[Eleanor] On Summer Fashion and Feminism

It is, arguably, almost always summer in Brisbane – and I have the great fortune of being born and raised in a city that is within comfortable driving distance of some of the finest beaches Australia has to offer. But with summer weather comes summer fashion, an unnerving combination of societal expectation, judgement, and passive aggression. How much skin should you show – how much is too much, and if you cover up all over, does that mean you’re a prude? At the same time, it’s bloody warm, especially in the height of summer, and you don’t want to be giving yourself heatstroke. Add to that the commentary surrounding the very existence of body hair and you have yourself a complete summer package.

I was brought up in a conservative household. That meant covered shoulders, not even a hint of boobage, and I could forget about ever buying or wearing a bikini. My parents told me that too much skin would entice unwanted attention, and that could only end badly. They scrutinised every piece of clothing I wore before I left the house – to the point where I would take to hiding an alternate outfit in my bag so I could actually wear what I wanted to wear. These ideals have been so wholly ingrained into me that even now, years after I’ve moved out of home and out from under my parents’ eyes, I still can’t stand to wear a crop top in public.

For me, “summer fashion” is all about dresses. They’re easy to whip on and off, and there’s no time wasted in matching your top half with your bottom half. In reality, there’s no such thing as summer fashion. There are just pieces of clothing you wear when it’s warm, and other pieces of clothing you wear when it’s cold. You can wear singlets and board shorts in winter if you want to, and long sleeved shirts and jeans in summer. Sadly, this is not a belief shared by many.

It is not the fault of any particular group, but of society in general. God knows I’ve caught myself with similar thoughts – I’ve just not been rash enough to verbalise them in any form. However, I’ve been told, “women fought for our right to wear pants so you should wear pants. You’re not a feminist if you wear dresses or skirts”. I’ve had sales assistants look down at my legs, before grimacing visibly. And if shopping malls are bad, the beach is arguably miles worse.

The beach is a minefield, and it is one that only seems to expand the older you get. It doesn’t matter where you are – whether you’re on the quieter Noosa shores, or the busier beaches along Surfers Paradise – it is hard not to feel like everyone is staring. It is hard, especially if you already feel like you don’t fit into the mould society has created for you, or if you have been told, over and over, that you don’t have the right body. We have a wretched history of mainstream print media to thank for this, in addition to an ever-updating world of social media. We are surrounded by images of people who present themselves in a particular way, and for whatever reason, we aspire to be like them too. So-called “women’s magazines” tout the perfect beach body, telling us what sort of swimwear you should get for your type of figure. Ironically, these magazines will also have feature articles spruiking feminist ideals, and whatever catchphrase is popular at the time.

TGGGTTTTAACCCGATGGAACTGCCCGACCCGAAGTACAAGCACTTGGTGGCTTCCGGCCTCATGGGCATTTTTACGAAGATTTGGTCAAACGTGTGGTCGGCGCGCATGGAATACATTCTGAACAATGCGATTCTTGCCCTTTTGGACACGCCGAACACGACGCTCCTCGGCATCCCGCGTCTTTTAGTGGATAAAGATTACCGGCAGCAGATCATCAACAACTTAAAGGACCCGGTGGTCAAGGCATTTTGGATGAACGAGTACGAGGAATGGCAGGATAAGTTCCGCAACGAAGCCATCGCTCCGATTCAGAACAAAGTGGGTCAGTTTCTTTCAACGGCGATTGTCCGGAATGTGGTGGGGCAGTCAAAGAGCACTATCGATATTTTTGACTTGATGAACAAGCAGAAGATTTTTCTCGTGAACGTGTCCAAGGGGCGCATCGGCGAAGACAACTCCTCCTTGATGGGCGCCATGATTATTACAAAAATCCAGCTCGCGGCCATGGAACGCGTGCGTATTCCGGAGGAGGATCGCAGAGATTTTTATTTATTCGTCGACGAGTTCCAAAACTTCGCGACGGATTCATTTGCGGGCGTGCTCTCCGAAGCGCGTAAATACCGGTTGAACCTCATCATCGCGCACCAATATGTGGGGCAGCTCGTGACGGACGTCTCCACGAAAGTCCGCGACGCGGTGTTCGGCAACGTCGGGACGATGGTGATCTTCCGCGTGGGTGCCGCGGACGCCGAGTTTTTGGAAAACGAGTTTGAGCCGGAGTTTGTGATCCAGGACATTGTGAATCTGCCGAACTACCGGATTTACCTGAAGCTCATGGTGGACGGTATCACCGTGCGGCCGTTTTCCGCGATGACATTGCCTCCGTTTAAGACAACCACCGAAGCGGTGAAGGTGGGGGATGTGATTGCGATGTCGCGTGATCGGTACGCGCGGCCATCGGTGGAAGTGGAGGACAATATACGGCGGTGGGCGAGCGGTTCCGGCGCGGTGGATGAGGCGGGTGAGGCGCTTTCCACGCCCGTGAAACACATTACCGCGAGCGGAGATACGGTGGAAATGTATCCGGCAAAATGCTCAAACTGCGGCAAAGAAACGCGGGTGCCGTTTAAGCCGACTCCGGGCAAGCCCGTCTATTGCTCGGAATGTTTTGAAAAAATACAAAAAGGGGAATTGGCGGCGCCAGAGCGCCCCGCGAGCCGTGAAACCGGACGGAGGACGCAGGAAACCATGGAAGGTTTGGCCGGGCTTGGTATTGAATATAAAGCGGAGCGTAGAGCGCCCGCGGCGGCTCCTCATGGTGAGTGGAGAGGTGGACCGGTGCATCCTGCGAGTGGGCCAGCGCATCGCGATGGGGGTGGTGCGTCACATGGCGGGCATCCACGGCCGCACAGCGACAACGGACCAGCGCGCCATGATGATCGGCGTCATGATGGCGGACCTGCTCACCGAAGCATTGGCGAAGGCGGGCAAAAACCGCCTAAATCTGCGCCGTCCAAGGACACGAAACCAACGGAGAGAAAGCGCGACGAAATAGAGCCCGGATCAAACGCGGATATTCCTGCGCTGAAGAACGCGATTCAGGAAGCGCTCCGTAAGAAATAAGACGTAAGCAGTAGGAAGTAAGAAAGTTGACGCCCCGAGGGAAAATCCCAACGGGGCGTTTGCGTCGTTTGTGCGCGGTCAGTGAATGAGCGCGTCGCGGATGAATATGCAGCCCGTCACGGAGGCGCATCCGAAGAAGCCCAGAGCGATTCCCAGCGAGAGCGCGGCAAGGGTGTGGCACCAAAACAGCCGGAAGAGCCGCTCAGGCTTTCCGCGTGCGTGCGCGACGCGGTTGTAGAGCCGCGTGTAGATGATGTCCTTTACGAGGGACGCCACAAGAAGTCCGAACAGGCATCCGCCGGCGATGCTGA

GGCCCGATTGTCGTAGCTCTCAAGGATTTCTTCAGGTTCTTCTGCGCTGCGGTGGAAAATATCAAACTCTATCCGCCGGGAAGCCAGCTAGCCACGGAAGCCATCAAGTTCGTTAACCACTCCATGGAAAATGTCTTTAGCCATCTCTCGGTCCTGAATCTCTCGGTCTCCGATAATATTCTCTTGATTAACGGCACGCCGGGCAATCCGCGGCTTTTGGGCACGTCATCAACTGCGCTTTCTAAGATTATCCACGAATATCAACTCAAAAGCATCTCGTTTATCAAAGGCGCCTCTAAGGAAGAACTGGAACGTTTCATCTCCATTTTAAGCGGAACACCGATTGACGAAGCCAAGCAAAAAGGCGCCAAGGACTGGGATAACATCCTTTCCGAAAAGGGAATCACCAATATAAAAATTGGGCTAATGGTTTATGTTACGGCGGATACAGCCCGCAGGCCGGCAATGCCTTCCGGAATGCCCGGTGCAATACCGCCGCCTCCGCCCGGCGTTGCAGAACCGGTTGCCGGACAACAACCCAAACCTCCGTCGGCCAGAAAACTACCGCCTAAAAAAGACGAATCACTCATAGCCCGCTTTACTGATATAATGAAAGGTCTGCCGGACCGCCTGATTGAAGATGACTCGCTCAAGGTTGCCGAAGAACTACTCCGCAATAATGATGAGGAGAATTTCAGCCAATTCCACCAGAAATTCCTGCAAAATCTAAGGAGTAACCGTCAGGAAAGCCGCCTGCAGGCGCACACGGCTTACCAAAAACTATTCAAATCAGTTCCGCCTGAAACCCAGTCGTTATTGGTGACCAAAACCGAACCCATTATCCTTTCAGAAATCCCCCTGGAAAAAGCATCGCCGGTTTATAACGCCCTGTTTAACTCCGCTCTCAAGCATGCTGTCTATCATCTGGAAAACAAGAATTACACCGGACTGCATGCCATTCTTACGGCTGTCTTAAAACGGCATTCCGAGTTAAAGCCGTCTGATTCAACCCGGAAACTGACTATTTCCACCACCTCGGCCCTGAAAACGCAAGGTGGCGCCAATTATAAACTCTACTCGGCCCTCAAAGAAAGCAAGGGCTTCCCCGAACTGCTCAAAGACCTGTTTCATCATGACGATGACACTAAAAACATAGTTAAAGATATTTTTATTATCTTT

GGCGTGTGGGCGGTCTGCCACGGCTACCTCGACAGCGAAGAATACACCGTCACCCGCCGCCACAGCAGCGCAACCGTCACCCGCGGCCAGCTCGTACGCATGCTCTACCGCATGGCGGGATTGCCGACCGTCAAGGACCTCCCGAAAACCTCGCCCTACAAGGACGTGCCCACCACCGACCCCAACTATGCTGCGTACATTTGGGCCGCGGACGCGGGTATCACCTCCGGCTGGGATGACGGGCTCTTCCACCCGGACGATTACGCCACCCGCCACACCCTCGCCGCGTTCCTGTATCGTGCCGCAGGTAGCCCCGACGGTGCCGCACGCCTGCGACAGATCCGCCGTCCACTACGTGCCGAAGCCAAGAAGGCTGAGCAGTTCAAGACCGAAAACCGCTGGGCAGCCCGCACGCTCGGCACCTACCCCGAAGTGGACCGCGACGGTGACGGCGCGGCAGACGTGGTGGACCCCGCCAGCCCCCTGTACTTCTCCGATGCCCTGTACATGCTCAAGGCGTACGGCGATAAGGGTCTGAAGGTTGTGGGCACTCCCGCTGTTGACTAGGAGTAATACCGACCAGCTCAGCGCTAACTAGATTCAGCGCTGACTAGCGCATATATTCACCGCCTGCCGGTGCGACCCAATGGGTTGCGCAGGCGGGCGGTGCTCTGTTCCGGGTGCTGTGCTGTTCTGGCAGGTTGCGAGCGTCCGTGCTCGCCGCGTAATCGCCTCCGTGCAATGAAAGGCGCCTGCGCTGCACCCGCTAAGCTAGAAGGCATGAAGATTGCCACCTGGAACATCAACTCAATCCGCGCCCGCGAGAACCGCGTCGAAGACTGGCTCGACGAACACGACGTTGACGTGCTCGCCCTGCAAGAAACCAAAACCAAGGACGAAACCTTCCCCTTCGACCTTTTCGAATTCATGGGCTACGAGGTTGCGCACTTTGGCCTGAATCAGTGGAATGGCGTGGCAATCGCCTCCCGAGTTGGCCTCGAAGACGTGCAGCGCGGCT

This has gone on for far too long. The tide is slowly turning – slowly. But not quickly enough for younger women, or indeed, women of all ages, to realise that the perfect body is a myth. It is a myth concocted by those who want to take advantage of your beliefs once they’re well and truly ingrained. But here’s a secret. You don’t need them, and you don’t need their ideals.

We shouldn’t be shamed for wearing “too much”, and we shouldn’t be shamed for wearing too little. But we are. And worst of all – there is no perfect outfit that will allow us to escape scrutiny. So this summer, wear whatever you want. Do whatever you want with your leg hair. Screw summer fashion. Just wear something that makes you happy. Wear something that makes you feel like you.

This piece was first published on Eleanor in September 2016. Read the original piece here.

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